One of many organizations working in the Real Rent Reform Campaign has posted an on-line petition to persuade the NYS Senate to pass a bill to repeal vacancy decontrol. (The State Assembly has already done so. Click here for recent NYS Assembly bills.)

You can click here to sign the petition.

Friday, February 13, 2009

Submetering Stay for 4 Electrically-Heated Buildings (not ours)

Our building was submetered in January 2008. But other buildings coming out of Mitchell-Lama are just facing that now. And in buildings whose heat is electric, it is a very serious problem.

Persuaded by tenants, tenant advocates, lawyers, and legislators, the New York State Public Service Commission has just stayed (halted) the implementation of its previous orders permitting electrical submetering in 4 developments:
  • Frawley Plaza at 1295 5th Ave.
  • Roosevelt Landings - formerly known as Eastwood - on Roosevelt Island
  • Metro North and
  • Schomburg Plaza.
There were at least 4 reasons for staying submetering. The reasons cited include:
  1. Heat is electric, but the buildings lack basic energy efficiency to hold the heat in, and tenants cannot control how much heat their apartments get.
  2. Many tenants are elderly or disabled; the lack of heat would harm them, and many rely on electrical medical equipment, including oxygen.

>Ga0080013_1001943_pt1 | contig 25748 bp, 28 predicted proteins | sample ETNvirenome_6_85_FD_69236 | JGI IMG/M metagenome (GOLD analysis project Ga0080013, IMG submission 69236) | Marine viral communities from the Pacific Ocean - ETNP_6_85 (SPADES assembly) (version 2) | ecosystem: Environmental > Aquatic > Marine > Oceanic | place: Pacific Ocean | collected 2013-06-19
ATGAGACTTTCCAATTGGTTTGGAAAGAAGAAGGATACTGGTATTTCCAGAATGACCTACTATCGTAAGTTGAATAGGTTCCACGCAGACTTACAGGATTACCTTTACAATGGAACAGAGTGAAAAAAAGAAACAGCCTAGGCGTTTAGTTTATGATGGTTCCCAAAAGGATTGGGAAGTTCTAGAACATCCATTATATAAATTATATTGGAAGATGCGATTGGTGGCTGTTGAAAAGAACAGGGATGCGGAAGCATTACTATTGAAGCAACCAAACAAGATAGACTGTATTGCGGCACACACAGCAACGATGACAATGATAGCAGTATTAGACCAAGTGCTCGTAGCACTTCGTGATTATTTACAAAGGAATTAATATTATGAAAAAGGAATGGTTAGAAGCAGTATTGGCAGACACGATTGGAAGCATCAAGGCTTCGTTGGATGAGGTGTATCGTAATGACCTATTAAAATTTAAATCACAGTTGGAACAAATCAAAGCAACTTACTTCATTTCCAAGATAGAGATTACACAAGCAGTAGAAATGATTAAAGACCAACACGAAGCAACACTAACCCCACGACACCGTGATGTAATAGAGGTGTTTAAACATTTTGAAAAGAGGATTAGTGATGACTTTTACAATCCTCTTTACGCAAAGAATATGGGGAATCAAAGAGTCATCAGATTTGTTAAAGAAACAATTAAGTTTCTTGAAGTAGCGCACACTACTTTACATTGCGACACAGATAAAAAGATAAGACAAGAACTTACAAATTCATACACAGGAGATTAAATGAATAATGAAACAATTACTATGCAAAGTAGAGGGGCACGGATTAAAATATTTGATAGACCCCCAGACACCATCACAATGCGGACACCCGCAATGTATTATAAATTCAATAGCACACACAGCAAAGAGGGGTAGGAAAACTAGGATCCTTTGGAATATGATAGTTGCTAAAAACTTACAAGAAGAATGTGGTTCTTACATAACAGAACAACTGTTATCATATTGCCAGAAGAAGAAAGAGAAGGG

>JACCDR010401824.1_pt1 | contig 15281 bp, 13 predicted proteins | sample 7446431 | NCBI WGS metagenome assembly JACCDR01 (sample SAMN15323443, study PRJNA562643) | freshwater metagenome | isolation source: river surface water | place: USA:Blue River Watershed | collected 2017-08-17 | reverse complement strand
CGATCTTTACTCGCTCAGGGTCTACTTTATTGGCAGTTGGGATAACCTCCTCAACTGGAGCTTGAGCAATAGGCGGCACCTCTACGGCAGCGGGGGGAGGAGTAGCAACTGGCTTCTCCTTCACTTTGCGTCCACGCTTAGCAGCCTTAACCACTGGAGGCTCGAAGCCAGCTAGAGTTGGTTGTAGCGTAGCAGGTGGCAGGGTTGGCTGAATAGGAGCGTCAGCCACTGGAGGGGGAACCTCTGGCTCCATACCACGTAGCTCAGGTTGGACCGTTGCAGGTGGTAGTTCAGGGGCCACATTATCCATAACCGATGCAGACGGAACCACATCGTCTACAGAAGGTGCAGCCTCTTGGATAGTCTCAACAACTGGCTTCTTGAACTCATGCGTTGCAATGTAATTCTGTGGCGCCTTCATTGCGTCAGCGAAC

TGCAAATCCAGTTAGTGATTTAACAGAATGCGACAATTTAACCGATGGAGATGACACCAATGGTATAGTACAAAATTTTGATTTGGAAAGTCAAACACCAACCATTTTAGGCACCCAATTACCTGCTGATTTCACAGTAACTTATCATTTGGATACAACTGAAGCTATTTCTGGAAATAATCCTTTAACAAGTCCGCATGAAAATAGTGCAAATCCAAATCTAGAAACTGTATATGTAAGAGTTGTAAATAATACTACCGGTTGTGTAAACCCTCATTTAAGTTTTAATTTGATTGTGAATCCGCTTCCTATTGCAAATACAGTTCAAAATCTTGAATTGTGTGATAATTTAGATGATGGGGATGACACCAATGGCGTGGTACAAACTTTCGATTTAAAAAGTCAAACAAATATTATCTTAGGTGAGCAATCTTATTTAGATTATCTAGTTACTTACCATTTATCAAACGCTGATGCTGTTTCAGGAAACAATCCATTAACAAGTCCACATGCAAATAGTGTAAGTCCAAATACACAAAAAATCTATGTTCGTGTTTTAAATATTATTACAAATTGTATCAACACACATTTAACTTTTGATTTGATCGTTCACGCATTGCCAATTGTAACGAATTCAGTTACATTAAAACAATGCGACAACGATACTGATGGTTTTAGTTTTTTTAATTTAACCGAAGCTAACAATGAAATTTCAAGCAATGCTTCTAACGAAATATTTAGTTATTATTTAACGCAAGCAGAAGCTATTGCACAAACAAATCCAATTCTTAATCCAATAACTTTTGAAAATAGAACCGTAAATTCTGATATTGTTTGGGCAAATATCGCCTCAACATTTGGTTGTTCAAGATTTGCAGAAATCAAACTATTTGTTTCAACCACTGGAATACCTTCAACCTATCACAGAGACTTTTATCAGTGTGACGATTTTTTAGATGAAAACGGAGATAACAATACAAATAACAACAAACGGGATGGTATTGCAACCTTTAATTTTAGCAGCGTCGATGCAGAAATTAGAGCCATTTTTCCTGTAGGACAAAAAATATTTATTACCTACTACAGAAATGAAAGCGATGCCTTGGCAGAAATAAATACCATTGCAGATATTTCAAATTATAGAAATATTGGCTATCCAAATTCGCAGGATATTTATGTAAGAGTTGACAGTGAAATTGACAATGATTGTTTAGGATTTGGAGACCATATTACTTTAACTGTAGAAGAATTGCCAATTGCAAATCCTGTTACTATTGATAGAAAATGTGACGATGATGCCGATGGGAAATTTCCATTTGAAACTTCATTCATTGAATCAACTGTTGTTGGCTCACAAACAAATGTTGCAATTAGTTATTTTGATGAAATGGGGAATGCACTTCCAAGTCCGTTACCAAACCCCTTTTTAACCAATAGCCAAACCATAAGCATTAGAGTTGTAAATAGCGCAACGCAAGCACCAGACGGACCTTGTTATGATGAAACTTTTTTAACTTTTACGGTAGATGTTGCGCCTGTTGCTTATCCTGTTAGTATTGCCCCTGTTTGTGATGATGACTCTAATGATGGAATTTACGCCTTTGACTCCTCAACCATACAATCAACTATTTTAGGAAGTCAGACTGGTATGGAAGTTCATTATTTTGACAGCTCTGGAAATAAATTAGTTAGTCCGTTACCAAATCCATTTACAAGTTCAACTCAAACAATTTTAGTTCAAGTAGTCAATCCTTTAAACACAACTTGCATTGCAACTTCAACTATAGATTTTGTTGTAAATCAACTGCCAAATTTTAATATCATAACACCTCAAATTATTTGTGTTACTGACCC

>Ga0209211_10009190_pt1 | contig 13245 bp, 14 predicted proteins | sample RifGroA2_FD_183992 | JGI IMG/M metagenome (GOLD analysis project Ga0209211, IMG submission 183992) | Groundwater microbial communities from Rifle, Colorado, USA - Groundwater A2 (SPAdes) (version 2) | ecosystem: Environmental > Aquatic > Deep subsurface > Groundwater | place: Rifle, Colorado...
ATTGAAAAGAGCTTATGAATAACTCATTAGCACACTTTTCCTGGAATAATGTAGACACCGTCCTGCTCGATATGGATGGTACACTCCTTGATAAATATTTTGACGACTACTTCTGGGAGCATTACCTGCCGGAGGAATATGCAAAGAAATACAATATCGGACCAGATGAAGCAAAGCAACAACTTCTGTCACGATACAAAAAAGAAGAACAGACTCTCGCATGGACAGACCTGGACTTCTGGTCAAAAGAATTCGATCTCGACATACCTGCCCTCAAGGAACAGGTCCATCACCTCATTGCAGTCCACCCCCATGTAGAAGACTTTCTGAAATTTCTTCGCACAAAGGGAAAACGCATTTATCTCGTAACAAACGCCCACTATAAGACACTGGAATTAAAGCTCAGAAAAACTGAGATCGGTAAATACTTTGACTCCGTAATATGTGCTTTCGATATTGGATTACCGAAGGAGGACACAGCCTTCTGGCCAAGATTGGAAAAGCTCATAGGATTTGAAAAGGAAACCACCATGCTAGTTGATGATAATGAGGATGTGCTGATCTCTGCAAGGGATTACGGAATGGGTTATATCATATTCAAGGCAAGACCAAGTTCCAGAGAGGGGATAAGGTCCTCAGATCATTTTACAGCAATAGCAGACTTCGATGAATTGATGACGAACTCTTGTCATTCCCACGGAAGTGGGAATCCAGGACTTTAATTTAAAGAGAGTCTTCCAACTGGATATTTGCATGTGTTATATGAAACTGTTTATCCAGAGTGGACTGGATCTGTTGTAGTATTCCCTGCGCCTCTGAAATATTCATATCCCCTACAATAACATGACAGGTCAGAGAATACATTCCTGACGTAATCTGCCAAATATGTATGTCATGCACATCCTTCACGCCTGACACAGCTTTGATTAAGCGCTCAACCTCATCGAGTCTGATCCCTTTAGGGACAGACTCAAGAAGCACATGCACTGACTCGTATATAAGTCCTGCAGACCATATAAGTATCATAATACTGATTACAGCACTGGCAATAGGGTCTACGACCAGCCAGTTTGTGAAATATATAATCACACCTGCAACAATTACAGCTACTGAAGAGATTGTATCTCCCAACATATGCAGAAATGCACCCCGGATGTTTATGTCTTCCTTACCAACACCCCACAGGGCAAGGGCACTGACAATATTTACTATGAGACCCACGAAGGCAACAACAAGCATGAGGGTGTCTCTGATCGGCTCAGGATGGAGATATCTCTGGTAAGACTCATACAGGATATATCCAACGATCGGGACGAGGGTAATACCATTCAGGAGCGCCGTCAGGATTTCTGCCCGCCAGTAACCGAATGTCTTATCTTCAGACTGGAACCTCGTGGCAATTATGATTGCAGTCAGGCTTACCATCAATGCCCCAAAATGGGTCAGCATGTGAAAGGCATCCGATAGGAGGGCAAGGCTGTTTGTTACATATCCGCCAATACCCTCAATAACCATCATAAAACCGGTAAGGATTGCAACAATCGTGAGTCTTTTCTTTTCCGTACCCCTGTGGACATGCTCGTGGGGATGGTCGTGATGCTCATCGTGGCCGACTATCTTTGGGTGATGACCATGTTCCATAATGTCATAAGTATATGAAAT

3. The "shadow bills" (preliminary bills given to tenants before their first actual bill) show increases far in excess of what DHCR requires be rolled back for buildings whose electricity used to be included in the rent. In some cases, the shadow bills are over $1000.
  4. The landlords are inserting clauses into leases that say that non-payment of electric submeter bills is the same as non-payment ofrent and grounds for eviction.
This stay is not permanent but it is a great first step.

The elected officials who got involved include:
Congressman Rangel
Council Member Melissa Mark Viverito
Assembly Member Micah Kellner
and Council Member Jessica Lappin.

The tenant advocates and lawyer include:
Ellen Davidson, Legal Aid attorney
Lynne Strong Shinozaki of Eviction Intervention Services
Dina Levy of the Urban Homesteading Assistance Board
Amy Chan of Tenants & Neighbors.

It's great to see what activism can accomplish!

Sunday, February 8, 2009

Concerned about our buses?